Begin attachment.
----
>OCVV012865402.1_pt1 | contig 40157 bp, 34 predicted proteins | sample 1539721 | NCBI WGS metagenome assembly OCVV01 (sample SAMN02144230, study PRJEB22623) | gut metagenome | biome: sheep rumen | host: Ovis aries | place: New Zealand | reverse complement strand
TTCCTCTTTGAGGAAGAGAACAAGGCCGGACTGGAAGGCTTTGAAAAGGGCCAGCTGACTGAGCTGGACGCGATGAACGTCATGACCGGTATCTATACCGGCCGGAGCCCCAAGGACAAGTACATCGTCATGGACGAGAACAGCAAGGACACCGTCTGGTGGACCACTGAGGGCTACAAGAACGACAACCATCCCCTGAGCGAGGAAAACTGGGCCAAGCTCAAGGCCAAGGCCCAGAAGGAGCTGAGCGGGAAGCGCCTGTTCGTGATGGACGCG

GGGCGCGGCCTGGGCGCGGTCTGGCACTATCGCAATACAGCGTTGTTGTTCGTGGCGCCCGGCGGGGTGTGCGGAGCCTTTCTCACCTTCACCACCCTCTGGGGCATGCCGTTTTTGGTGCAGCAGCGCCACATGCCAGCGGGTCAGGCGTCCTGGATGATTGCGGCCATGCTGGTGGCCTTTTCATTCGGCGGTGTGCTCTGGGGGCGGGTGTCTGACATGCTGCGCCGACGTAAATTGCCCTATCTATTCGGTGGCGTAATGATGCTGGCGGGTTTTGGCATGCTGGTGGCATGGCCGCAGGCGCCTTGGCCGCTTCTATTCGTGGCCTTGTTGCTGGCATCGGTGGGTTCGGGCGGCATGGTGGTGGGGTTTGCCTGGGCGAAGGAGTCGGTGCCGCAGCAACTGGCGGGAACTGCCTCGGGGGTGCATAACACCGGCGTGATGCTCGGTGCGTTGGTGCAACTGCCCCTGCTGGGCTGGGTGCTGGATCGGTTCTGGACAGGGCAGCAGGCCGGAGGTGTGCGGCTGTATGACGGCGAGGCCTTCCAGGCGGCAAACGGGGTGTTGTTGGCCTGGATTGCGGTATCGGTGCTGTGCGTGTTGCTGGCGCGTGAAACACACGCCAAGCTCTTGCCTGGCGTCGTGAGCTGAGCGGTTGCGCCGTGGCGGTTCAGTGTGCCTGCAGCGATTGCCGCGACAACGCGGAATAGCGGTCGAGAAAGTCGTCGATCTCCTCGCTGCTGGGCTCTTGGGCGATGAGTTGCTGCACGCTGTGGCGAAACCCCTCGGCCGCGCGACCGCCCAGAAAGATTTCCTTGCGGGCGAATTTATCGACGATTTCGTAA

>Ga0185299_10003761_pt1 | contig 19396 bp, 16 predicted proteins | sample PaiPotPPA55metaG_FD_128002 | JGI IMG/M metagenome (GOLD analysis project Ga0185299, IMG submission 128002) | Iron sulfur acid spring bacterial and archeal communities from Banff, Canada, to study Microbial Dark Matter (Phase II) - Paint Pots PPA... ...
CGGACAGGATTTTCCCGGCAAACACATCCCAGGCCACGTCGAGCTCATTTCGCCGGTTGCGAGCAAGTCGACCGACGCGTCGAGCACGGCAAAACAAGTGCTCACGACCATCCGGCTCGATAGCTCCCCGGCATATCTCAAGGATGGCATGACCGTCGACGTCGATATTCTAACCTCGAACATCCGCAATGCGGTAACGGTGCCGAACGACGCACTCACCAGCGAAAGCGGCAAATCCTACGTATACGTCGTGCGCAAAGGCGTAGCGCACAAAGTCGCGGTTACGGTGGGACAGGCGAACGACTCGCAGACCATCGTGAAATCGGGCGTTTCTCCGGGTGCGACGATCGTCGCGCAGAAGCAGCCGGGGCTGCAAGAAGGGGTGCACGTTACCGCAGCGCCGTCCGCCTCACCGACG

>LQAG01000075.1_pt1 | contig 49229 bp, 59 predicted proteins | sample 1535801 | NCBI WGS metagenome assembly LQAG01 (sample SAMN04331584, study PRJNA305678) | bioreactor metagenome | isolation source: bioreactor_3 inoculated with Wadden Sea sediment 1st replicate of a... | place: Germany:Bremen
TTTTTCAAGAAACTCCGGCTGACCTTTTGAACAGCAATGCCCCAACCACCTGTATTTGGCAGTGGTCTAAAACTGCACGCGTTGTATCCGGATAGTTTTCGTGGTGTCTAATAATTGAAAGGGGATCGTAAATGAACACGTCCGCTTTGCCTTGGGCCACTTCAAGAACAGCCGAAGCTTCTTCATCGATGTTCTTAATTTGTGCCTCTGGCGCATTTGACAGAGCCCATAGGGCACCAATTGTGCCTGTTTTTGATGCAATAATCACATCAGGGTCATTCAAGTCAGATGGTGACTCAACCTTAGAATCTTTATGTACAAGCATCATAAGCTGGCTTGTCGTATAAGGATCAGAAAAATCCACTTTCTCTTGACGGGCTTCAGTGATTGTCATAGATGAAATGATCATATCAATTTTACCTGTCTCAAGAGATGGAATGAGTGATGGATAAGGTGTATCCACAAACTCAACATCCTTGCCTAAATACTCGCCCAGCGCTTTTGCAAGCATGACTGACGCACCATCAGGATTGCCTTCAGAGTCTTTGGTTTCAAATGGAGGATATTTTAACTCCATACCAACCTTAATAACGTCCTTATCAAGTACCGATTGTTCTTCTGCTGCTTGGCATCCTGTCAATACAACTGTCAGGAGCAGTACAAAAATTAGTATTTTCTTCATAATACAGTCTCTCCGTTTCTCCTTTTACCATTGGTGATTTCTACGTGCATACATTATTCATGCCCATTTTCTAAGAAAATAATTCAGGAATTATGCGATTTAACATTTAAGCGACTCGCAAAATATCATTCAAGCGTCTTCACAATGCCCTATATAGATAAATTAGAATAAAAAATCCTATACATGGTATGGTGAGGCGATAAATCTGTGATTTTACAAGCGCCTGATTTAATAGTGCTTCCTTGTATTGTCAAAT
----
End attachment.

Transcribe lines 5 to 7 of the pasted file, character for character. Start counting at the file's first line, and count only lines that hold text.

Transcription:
CGGACAGGATTTTCCCGGCAAACACATCCCAGGCCACGTCGAGCTCATTTCGCCGGTTGCGAGCAAGTCGACCGACGCGTCGAGCACGGCAAAACAAGTGCTCACGACCATCCGGCTCGATAGCTCCCCGGCATATCTCAAGGATGGCATGACCGTCGACGTCGATATTCTAACCTCGAACATCCGCAATGCGGTAACGGTGCCGAACGACGCACTCACCAGCGAAAGCGGCAAATCCTACGTATACGTCGTGCGCAAAGGCGTAGCGCACAAAGTCGCGGTTACGGTGGGACAGGCGAACGACTCGCAGACCATCGTGAAATCGGGCGTTTCTCCGGGTGCGACGATCGTCGCGCAGAAGCAGCCGGGGCTGCAAGAAGGGGTGCACGTTACCGCAGCGCCGTCCGCCTCACCGACG

>LQAG01000075.1_pt1 | contig 49229 bp, 59 predicted proteins | sample 1535801 | NCBI WGS metagenome assembly LQAG01 (sample SAMN04331584, study PRJNA305678) | bioreactor metagenome | isolation source: bioreactor_3 inoculated with Wadden Sea sediment 1st replicate of a... | place: Germany:Bremen
TTTTTCAAGAAACTCCGGCTGACCTTTTGAACAGCAATGCCCCAACCACCTGTATTTGGCAGTGGTCTAAAACTGCACGCGTTGTATCCGGATAGTTTTCGTGGTGTCTAATAATTGAAAGGGGATCGTAAATGAACACGTCCGCTTTGCCTTGGGCCACTTCAAGAACAGCCGAAGCTTCTTCATCGATGTTCTTAATTTGTGCCTCTGGCGCATTTGACAGAGCCCATAGGGCACCAATTGTGCCTGTTTTTGATGCAATAATCACATCAGGGTCATTCAAGTCAGATGGTGACTCAACCTTAGAATCTTTATGTACAAGCATCATAAGCTGGCTTGTCGTATAAGGATCAGAAAAATCCACTTTCTCTTGACGGGCTTCAGTGATTGTCATAGATGAAATGATCATATCAATTTTACCTGTCTCAAGAGATGGAATGAGTGATGGATAAGGTGTATCCACAAACTCAACATCCTTGCCTAAATACTCGCCCAGCGCTTTTGCAAGCATGACTGACGCACCATCAGGATTGCCTTCAGAGTCTTTGGTTTCAAATGGAGGATATTTTAACTCCATACCAACCTTAATAACGTCCTTATCAAGTACCGATTGTTCTTCTGCTGCTTGGCATCCTGTCAATACAACTGTCAGGAGCAGTACAAAAATTAGTATTTTCTTCATAATACAGTCTCTCCGTTTCTCCTTTTACCATTGGTGATTTCTACGTGCATACATTATTCATGCCCATTTTCTAAGAAAATAATTCAGGAATTATGCGATTTAACATTTAAGCGACTCGCAAAATATCATTCAAGCGTCTTCACAATGCCCTATATAGATAAATTAGAATAAAAAATCCTATACATGGTATGGTGAGGCGATAAATCTGTGATTTTACAAGCGCCTGATTTAATAGTGCTTCCTTGTATTGTCAAAT